The faculty at Grays Harbor College had an important question for local educators: if you could grow your own teachers to come and work in your schools, what would you do? How would you train them and what would they need to know?
The question was not hypothetical. And, the answers have become the basis of a new Bachelor of Applied Science degree at GHC focused on K-8 Teacher Education. Courses will begin in the fall of 2017 and the program will offer two pathways: K-8 with extensive practicum and K-8 with Special Education endorsement.
Local educators told the GHC faculty that the amount of time aspiring teachers spend in a classroom before they are certified should be increased. That way, students can learn all of the related skills that educators need to in order to be effective, including classroom set-up for the beginning of the year, how to pace the middle of the year push, how to maintain a schedule during mandated student testing times and how to assess both student and teacher performance. “There are so many things that go into being a successful teacher,” explains JEB Thornton, GHC’s Assistant Dean for Transfer and Baccalaureate Programs.
All of those factors were taken into consideration by the team who designed the program. Grays Harbor College is collaborating with Centralia College to offer the degree, which is the third BAS degree GHC has added. As Fall Quarter 2016 began, the first Bachelor of Applied Science, this one in Organizational Management, was launched. Next year they will be offering a BAS in Forest Management through a partnership with Green River College.
Before any work begins on creating a new degree, the college assesses community needs through a survey. “We do our demographic homework to determine if there’s a need for the type of skills we want to offer,” says Thornton. “We can’t get these programs approved through the State if there isn’t a market there, so it’s very different than a typical B.A. or B.S. program.”
They discovered that Grays Harbor County has a hard time finding – and more importantly, keeping – teachers. “We end up hiring brand new teachers who come to the area, teach for two years and leave, with their newly acquired experience,” says Thornton. “We want to grow our own because they’ll be more likely to stay here.”
Compounding the issue, a significant portion of the teaching industry is approaching retirement age. “We call it the silver tsunami,” says Thornton. “We’re trying to do the footwork ahead of that wave.”
The program will include extensive experience with practicum, as well as student teaching placement. While the first year focuses on preparing students to teach, the second year will include five practicums altogether, with three credits in the fall, five in the winter and two in the spring.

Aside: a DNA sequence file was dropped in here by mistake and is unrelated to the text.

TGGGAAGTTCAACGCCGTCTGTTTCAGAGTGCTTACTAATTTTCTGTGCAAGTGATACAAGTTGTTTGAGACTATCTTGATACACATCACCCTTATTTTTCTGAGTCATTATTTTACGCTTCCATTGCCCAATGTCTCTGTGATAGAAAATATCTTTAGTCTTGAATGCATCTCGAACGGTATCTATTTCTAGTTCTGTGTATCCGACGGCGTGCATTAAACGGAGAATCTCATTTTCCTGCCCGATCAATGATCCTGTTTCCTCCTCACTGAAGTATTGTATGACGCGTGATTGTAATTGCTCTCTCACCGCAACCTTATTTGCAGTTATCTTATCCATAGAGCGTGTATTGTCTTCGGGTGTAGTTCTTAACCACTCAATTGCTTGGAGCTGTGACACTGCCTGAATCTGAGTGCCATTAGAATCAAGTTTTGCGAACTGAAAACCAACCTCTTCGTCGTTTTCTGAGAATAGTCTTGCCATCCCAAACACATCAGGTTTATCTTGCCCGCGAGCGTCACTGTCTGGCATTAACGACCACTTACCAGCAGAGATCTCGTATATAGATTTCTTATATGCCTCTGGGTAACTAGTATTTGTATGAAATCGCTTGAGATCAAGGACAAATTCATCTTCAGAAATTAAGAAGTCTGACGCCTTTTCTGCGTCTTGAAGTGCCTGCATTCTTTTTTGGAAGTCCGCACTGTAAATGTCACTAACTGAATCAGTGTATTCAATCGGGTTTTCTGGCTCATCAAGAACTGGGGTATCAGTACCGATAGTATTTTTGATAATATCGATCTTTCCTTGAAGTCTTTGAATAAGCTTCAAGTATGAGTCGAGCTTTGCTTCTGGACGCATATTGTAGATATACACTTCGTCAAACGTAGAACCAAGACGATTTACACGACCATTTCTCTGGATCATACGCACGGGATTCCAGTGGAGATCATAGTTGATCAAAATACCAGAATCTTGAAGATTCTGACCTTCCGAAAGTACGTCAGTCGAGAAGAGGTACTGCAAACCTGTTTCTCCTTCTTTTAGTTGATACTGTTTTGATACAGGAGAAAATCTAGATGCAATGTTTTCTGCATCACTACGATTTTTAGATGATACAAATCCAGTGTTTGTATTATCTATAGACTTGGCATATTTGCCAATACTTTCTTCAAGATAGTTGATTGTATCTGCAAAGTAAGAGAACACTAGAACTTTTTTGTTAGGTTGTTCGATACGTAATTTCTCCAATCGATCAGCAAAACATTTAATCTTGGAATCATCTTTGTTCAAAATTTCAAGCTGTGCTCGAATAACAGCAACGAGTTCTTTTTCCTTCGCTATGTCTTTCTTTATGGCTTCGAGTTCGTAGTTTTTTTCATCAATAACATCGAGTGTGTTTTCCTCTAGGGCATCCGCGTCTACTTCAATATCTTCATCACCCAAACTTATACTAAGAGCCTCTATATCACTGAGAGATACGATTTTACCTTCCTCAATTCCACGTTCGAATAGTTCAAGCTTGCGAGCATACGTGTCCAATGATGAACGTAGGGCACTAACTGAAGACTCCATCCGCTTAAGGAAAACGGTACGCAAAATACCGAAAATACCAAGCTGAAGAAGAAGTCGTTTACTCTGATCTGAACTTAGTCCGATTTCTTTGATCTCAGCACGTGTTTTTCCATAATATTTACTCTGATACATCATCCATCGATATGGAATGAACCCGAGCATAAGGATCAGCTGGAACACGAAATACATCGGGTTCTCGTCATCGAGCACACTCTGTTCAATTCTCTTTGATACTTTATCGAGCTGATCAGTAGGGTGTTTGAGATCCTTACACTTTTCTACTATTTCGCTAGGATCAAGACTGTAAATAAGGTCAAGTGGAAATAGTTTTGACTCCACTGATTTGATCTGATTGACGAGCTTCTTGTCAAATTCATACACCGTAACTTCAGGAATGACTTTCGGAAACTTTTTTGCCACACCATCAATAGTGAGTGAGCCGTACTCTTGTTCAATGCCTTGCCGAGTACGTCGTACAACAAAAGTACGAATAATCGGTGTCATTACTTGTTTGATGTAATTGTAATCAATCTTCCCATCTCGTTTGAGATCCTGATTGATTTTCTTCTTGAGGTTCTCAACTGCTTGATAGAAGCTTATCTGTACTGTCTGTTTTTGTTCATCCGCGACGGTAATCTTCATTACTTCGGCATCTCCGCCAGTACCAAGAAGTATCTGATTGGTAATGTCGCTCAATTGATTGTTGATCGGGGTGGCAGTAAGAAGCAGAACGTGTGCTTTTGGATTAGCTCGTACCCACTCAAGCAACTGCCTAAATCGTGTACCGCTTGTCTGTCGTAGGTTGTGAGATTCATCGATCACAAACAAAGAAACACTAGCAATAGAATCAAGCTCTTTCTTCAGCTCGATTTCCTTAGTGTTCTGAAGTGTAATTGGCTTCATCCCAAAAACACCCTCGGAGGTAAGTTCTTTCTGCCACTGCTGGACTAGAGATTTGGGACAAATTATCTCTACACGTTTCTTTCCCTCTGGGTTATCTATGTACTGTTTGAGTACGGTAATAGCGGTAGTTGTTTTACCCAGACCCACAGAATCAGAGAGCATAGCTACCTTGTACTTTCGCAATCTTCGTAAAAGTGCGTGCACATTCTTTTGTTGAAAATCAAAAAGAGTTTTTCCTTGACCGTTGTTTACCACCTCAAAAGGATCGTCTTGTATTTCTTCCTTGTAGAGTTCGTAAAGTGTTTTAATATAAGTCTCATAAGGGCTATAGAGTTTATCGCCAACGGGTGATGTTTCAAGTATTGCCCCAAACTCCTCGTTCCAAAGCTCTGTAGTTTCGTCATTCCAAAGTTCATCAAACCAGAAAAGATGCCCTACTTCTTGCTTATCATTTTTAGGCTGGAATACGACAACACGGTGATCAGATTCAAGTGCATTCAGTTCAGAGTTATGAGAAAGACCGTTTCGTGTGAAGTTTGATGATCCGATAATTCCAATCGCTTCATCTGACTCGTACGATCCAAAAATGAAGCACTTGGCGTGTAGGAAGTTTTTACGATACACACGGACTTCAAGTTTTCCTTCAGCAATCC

Over the past 15 years, other four-year schools have operated teaching programs in the region, but none of them stayed, says Thornton. “WSU Vancouver and City University were both here, but they pulled out when there were fluctuations in the economy. We wanted to design a robust program that could grow or shrink and wouldn’t be affected if the economy shifts.”
The collaboration with Centralia College is key as it allows the schools to share their faculty. Students who choose the K-8 with Special Education program can take classes from Centralia College professors without needing to leave Grays Harbor. “The partnership allows us to grow our cohort or shrink to one combined cohort,” says Thornton. “We have a deep faculty pool.”
It’s the only collaboration of its kind in a five-state region, he explains. “For small schools, it’s a great way to be able to present a program. Sharing resources provides us with more options for our students.”
Being able to offer four-year programs in Grays Harbor is new, and local residents are just beginning to learn of their existence. “We’ve been getting lots of calls,” says Thornton. “There is a lot of interest and need. The biggest response has been from the superintendents and principals in the area. They’re the ones saying, ‘This is really big for our area’.”
Thornton hopes the program results in new leaders within the region. “We’re offering things the community has never had. Some people won’t drive 40 miles to Olympia to get a degree,” he says. “We hope the graduates of these programs will provide leadership for all sorts of organizations, and use local knowledge to help the entire community grow and become more prosperous.”
For more information about Bachelor of Applied Science degrees at Grays Harbor College, contact Thornton at 360-538-4022 or firstname.lastname@example.org.